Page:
WASHINGTON — It has been five months since Rep. Steve King, R-Iowa, lost his committee assignments over his support for white supremacy, and on Wednesday he took a step toward rehabilitation.
He gave a news conference on the Capitol grounds — with two real, live, actual black people!
Not African Americans, mind you. "You ain't gotta call me African American 'cause I ain't never been to Africa," explained Lynnette Hardaway. "You can call me black."
Hardaway and her sister, Rochelle Richardson, form the "Diamond and Silk" YouTube sensation, a duo whose outrageous conservative commentary has won them frequent airtime on Fox News and promotion from President Trump.
King had recruited Diamond and Silk ostensibly to help launch a new piece of legislation, the so-called Diamond and Silk Act — designed to shift funds from sanctuary cities to homeless veterans — but really King needed them to inoculate him from the whole racism thing.
"You've been stripped of your committee assignments. What makes you think Republican colleagues will even entertain this?" asked the first questioner.
Before King could speak, Diamond broke in. "Can I answer this?"
"Sure," a delighted King replied.
She launched into an angry diatribe about members of Congress living in mansions, concluding: "So this ain't about no Steve King. This is about our homeless, our veterans and Americans."
King had nothing to add. "I think they've answered it adequately."
So, if this isn't about King, why is he giving a news conference?
Diamond's answer included an extensive complaint about attempts to phase out plastic drinking straws.
When a third reporter asked Diamond and Silk what they thought of King retweeting white supremacists, the entertainers erupted:
"What is the definition of white supremacist?"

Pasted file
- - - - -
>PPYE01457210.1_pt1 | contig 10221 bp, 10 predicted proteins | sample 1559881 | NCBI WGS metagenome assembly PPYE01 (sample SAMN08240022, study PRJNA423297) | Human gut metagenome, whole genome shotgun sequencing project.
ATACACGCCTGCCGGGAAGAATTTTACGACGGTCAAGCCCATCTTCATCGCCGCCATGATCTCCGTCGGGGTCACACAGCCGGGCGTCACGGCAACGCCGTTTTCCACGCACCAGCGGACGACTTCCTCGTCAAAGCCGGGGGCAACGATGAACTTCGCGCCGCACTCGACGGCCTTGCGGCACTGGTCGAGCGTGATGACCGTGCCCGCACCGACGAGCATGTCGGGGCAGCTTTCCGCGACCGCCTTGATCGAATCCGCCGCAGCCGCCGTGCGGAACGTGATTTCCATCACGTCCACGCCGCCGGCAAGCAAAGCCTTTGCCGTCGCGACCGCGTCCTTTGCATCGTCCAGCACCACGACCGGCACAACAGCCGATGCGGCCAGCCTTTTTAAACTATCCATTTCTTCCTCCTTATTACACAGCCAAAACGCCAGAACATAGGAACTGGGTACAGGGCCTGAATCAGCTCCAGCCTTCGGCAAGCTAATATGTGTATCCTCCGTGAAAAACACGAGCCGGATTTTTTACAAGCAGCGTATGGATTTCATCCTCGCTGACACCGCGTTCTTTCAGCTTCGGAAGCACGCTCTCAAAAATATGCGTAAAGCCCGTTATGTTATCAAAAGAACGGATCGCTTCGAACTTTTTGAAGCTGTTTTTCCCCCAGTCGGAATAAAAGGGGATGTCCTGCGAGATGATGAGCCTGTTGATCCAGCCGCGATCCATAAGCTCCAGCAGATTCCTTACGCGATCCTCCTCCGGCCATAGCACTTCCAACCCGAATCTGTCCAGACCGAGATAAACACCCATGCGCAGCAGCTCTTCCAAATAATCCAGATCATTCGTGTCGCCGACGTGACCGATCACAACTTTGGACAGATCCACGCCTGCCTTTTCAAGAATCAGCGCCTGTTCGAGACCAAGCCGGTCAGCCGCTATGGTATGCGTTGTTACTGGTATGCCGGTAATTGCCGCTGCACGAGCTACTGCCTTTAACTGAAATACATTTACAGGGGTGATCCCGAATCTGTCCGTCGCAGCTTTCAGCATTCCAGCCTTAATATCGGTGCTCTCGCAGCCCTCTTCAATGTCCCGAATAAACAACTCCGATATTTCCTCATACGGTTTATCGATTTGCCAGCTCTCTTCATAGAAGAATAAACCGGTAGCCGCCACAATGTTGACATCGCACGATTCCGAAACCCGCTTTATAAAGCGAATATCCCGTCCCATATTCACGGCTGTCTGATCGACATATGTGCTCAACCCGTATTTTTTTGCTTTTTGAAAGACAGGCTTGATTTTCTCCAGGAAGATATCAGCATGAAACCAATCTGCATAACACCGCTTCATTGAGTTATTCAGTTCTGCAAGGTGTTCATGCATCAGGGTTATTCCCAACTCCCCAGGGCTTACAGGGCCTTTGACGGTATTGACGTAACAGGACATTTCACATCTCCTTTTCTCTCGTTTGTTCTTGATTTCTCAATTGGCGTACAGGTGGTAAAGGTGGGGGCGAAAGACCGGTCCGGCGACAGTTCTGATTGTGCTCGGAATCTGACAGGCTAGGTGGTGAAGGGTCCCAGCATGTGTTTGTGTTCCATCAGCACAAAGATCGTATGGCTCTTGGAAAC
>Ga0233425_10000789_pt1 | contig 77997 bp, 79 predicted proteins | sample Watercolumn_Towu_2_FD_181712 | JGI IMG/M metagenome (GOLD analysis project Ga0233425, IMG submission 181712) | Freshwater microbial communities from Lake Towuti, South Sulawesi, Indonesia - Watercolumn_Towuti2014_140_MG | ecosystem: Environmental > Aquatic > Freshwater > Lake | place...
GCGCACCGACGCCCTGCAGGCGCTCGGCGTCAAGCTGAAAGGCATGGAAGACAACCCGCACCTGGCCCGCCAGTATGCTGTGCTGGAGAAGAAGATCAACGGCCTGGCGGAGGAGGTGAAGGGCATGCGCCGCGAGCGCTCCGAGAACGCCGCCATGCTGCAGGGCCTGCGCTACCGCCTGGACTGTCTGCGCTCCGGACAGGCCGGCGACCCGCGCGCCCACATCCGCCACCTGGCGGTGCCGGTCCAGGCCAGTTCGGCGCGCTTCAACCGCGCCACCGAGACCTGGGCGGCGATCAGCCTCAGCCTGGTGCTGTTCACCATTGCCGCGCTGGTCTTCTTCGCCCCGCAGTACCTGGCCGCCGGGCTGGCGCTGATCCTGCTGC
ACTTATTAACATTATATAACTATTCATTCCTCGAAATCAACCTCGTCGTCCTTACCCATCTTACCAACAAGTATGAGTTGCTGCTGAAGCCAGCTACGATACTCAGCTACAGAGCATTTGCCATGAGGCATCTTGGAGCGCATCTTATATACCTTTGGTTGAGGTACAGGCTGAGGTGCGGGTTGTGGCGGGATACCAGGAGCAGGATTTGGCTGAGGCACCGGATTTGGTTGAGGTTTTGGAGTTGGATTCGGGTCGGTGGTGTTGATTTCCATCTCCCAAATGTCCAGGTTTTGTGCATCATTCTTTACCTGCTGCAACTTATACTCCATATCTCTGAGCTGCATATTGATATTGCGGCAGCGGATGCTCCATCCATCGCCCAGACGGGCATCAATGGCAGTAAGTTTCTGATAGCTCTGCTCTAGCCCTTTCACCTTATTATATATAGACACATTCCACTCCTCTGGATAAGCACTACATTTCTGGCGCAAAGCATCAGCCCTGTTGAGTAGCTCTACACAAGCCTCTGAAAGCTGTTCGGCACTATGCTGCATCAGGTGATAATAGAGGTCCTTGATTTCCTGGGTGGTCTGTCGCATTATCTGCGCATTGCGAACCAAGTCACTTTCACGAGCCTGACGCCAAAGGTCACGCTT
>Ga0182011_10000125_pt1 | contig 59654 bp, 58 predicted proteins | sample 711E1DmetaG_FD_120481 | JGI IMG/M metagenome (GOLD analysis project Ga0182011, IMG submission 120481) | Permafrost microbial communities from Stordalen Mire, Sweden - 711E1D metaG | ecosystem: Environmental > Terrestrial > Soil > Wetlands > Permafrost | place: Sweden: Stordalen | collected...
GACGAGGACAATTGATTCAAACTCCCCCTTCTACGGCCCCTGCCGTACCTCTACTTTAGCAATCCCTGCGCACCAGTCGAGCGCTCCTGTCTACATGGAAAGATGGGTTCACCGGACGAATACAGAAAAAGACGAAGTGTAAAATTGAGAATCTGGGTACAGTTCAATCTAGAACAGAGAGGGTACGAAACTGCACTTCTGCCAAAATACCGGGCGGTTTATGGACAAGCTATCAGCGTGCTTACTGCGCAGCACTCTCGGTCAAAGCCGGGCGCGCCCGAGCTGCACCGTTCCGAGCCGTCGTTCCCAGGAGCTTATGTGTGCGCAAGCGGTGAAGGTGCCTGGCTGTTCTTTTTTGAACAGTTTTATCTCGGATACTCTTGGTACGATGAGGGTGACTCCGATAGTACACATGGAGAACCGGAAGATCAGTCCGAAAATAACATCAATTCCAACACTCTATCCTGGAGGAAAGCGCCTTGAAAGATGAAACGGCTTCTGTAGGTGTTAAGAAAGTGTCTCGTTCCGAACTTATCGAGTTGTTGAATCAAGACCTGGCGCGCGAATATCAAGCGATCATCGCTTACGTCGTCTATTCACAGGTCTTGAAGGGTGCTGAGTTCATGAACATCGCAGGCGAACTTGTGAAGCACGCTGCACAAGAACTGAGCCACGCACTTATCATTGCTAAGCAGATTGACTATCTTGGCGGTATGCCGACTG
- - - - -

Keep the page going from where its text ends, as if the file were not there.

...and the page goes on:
"You don't know, do you?"
"Why would you talk that?"
"I'm tired of you all playing the race card."
"Stop calling everybody a racist."
King, a slight man, stood hidden behind the sisters, while they angrily quarreled with the notion that white supremacists are white supremacists.
It was perhaps the most brazen attempt by a white man to shield himself from racial criticism since Trump told a sea of white faces at a campaign rally to "look at my African American over here." (Diamond vouched for Trump, too, saying he's "not a racist — he's a realist.")
The women, arguably the white nationalists' favorite black people, are perhaps not the best character references on such matters. Fox News recently had to retract their on-air claim that Speaker Nancy Pelosi is "a nonfunctioning alcoholic and she slurs her words" (this was based on a doctored video). Diamond and Silk previously called Hillary Clinton a "slave master," said she was responsible for Russia acquiring nuclear weapons (which happened 70 years ago) and falsely stated under oath that they hadn't been paid by the Trump campaign.
But King is not in a position to be picky. The statement to The New York Times that cost him his committee assignments ("White nationalist, white supremacist, Western civilization — how did that language become offensive?") was just one of his many incendiary remarks over the years. So low is his standing that the White House wouldn't let him fly on Air Force One this week to his home state of Iowa. (He attended Trump's event anyway.) His website sidesteps his loss of committee assignments, saying he "has" served on three.
When reporters inevitably peppered him at Wednesday's event about his white-nationalism flirtations, King protested that he was "misquoted" by the Times and in similar remarks in the Congressional Record.
"That's my final word on the topic," he proposed.
A reporter invited him to explain what he actually meant about "Western civilization."
"I said that's my final word on that topic," he repeated.
Would he ever get back on his committees?
"Let's just stick on topic here today."
Why was he barred from Air Force One?
"I can't hear you," he replied.
But everybody within a quarter mile could hear the shouts of Diamond and Silk. They attacked Democratic Reps. Ilhan Omar (Minn.) and Rashida Tlaib (Mich.). They attacked Joe Biden for remarks in 1993 that "echo the sentiments of bigotry and racism."
They went wherever their thoughts took them. They proffered their views on homeless encampments ("looks like a full toilet, you've got to be stepping across sugar honey iced tea") and on sanctuary cities ("It isn't legal to aid and [abet] illegal aliens").
Of course, they also demanded that King be given back his committee assignments, asking, "You're going to make this man act like he's racist?"
He does that well enough without assistance.